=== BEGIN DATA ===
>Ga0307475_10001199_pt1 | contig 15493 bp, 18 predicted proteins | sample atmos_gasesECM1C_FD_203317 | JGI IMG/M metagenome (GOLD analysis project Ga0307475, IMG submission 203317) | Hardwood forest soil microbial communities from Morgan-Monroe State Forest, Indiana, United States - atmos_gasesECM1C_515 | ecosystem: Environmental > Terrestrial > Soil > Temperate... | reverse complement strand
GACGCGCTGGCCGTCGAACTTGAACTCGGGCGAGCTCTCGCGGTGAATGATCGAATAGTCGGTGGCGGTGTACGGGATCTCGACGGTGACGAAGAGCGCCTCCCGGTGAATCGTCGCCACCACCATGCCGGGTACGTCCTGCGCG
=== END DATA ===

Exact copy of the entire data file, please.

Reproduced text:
>Ga0307475_10001199_pt1 | contig 15493 bp, 18 predicted proteins | sample atmos_gasesECM1C_FD_203317 | JGI IMG/M metagenome (GOLD analysis project Ga0307475, IMG submission 203317) | Hardwood forest soil microbial communities from Morgan-Monroe State Forest, Indiana, United States - atmos_gasesECM1C_515 | ecosystem: Environmental > Terrestrial > Soil > Temperate... | reverse complement strand
GACGCGCTGGCCGTCGAACTTGAACTCGGGCGAGCTCTCGCGGTGAATGATCGAATAGTCGGTGGCGGTGTACGGGATCTCGACGGTGACGAAGAGCGCCTCCCGGTGAATCGTCGCCACCACCATGCCGGGTACGTCCTGCGCG